I began to draft The Judas Case in the last week of November 2013. This followed a frantic three weeks of plotting, note-taking, character-discovery and scene-setting, all stimulated by a single thought that had come to me one evening in a budget hotel-room in Coventry: what if Judas had been working for the Temple police all along?
At that point the idea of writing fiction about the historical Jesus had long since been put aside. I was on the point of drafting a novel about something else entirely, set not in 1st Century Jerusalem but 21st Century London. Then my subconscious, obviously sensing that I was about to commit a fatal creative mistake, sidled up and jolted me with the solution to a question I thought I’d given up wrestling with nine months earlier: how do you make fiction out of a life about which virtually nothing is known but practically everything is believed?
I had wanted to make fiction out of gospel for a very long time – the thought first occurred to me when I spent the summer of 1980 travelling around the eastern Mediterranean and I imagined, Dunning-Kruger naif that I was, how wonderful it would be to write about a life in which psychology, social realism, myth and theology all rolled along in a harmonious whole.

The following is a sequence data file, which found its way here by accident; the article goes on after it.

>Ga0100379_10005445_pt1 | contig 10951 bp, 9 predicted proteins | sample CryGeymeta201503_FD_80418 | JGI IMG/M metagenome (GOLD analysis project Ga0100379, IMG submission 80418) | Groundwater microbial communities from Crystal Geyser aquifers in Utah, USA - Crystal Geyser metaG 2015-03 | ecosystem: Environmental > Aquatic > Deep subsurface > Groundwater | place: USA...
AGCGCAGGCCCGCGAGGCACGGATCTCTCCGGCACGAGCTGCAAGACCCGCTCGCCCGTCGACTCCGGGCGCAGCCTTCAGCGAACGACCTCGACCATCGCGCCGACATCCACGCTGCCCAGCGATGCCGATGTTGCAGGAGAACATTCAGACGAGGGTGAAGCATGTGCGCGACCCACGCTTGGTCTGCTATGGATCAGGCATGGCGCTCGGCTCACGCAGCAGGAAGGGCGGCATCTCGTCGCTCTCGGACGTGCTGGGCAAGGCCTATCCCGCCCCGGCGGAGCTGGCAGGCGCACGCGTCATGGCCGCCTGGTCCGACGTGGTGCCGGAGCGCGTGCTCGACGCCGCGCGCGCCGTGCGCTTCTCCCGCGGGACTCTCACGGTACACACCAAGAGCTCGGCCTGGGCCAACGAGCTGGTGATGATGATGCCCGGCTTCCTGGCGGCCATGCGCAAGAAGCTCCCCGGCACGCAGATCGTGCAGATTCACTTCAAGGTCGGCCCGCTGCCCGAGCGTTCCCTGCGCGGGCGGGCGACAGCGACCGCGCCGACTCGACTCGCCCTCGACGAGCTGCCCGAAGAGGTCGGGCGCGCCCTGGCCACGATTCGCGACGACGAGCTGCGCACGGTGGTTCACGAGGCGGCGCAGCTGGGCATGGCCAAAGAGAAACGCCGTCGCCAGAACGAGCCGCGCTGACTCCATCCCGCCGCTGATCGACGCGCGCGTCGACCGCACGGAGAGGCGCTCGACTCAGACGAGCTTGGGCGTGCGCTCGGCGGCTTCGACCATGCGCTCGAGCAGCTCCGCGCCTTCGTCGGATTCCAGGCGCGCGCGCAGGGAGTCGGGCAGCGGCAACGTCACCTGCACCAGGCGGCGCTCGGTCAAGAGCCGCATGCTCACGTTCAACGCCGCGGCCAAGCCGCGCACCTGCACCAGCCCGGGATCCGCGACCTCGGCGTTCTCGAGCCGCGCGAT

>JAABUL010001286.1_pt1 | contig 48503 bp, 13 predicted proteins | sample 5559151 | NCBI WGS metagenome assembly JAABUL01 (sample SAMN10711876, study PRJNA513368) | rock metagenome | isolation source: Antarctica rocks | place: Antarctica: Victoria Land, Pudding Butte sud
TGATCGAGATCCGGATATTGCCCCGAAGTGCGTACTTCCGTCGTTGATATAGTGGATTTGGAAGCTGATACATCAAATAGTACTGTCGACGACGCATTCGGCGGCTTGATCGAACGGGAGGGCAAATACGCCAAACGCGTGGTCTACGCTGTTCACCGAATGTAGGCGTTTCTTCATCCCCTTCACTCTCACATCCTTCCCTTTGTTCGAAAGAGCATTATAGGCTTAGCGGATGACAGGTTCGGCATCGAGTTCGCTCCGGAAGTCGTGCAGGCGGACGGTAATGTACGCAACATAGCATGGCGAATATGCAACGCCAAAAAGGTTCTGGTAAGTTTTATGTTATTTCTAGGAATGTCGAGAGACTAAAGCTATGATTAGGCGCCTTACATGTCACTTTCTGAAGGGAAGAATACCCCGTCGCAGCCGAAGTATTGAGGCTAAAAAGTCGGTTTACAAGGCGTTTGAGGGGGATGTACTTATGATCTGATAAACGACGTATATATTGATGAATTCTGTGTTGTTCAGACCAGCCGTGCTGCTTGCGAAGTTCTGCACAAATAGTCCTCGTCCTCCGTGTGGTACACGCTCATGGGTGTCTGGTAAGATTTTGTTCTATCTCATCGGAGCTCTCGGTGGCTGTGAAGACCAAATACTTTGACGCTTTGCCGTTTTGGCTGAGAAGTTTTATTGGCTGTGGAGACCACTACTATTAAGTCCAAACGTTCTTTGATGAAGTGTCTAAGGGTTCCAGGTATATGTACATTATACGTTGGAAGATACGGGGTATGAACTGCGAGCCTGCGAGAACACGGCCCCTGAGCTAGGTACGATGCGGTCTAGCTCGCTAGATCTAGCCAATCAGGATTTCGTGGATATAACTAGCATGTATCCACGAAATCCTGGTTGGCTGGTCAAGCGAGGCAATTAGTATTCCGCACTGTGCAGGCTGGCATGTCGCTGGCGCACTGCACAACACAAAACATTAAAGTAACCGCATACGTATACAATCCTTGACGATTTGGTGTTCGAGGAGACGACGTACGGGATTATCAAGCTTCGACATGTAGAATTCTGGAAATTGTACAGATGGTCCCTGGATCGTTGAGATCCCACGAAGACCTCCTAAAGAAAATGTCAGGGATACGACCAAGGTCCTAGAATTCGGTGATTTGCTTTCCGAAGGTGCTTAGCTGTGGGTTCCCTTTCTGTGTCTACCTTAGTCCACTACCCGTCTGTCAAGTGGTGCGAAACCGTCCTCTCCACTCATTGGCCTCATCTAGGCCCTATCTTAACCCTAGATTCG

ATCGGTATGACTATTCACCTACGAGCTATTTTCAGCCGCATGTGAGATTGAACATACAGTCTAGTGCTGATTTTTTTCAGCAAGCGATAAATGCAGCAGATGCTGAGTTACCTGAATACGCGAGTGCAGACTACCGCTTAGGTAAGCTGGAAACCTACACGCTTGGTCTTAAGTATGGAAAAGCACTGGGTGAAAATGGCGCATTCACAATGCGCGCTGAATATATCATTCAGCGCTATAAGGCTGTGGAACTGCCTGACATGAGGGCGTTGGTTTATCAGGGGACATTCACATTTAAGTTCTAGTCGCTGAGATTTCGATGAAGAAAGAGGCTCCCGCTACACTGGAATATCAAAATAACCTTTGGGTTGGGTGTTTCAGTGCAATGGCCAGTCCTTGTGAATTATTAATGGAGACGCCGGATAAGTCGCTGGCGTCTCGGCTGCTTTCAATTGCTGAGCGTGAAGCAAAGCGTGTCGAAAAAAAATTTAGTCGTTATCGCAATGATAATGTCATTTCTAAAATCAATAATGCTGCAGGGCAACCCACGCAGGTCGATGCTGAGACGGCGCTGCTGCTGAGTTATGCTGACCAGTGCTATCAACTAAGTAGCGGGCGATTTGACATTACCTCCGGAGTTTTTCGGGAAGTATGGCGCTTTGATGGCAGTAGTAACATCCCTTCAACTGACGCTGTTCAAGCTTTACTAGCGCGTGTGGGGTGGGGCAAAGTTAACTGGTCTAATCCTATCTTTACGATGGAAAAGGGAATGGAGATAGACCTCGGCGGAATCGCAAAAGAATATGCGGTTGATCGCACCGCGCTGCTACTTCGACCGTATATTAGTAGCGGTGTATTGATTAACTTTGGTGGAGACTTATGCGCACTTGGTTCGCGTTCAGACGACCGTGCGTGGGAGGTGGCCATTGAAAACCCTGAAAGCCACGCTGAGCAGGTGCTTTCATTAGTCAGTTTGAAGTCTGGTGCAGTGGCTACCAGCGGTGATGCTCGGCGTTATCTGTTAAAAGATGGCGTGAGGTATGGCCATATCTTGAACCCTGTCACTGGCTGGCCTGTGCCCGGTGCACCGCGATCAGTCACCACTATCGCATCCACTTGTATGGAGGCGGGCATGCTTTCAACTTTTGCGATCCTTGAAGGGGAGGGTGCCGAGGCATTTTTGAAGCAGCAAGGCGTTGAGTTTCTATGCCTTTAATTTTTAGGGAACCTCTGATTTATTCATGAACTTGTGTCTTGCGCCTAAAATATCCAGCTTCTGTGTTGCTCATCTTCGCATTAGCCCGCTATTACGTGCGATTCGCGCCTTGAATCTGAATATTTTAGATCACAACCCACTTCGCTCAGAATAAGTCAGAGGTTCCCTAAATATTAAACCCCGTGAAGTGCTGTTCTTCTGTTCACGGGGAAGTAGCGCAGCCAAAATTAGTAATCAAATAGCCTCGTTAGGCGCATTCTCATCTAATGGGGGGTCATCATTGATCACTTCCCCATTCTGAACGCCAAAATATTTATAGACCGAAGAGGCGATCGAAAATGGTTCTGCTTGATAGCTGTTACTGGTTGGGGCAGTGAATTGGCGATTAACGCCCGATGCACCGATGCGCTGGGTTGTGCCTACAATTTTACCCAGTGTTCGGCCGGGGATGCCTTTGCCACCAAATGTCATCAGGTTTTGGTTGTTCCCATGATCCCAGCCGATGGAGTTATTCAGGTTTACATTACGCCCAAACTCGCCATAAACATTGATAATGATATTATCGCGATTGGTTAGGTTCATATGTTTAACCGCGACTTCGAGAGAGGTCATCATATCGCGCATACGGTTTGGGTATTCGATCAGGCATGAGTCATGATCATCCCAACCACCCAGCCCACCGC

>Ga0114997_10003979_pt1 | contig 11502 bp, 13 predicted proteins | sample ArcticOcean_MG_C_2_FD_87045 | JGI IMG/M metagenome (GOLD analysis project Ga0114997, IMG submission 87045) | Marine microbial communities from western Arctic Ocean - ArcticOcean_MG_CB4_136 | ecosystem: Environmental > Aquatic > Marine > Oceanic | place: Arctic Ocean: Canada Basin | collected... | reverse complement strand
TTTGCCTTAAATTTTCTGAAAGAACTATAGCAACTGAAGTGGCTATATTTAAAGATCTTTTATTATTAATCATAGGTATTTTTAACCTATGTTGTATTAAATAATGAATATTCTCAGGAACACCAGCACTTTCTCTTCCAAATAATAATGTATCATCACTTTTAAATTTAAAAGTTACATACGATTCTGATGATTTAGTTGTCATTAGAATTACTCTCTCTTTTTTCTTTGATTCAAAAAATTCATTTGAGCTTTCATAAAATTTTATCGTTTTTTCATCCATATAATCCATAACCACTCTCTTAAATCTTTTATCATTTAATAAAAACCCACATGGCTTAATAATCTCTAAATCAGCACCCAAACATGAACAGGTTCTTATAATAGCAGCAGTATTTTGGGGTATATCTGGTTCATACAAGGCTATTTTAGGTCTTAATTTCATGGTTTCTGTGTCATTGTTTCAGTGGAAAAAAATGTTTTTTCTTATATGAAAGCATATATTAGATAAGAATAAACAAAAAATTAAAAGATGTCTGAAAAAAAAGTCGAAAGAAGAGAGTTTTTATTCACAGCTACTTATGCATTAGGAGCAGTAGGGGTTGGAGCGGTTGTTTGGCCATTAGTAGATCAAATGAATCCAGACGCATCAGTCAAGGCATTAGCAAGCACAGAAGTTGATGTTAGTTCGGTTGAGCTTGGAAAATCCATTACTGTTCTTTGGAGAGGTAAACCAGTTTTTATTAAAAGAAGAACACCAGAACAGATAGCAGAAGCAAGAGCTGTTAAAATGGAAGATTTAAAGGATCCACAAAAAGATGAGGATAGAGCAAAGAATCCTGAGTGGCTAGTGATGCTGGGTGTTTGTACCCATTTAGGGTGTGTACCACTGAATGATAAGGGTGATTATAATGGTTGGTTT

The long road to Coventry November 2013 really began a year after that Mediterranean summer, in Greensboro North Carolina. In the middle of a conversation with the great Theodore Hines, a man of deep wisdom and a bewilderingly rich intellectual hinterland, we got on to the subject of Vietnam. Not the American involvement, but the French colonial regime. He mentioned that he had once read an interview with the commander of the French paratroopers at Dien Bien Phu, whose experience was turned into fiction in The Centurions. The paratroop colonel was a devout Catholic. Given that, and given his experience of fighting a colonial war, he was asked - if he had been a Roman centurion in 1st Century Judea, under Pilate’s command, how would he have dealt with Jesus?
The colonel did not hesitate.
“I would have had him quietly murdered up in Galilee,” he said.
And that, completely unrecognised at the time, was the seed from which the idea of The Judas Case shot.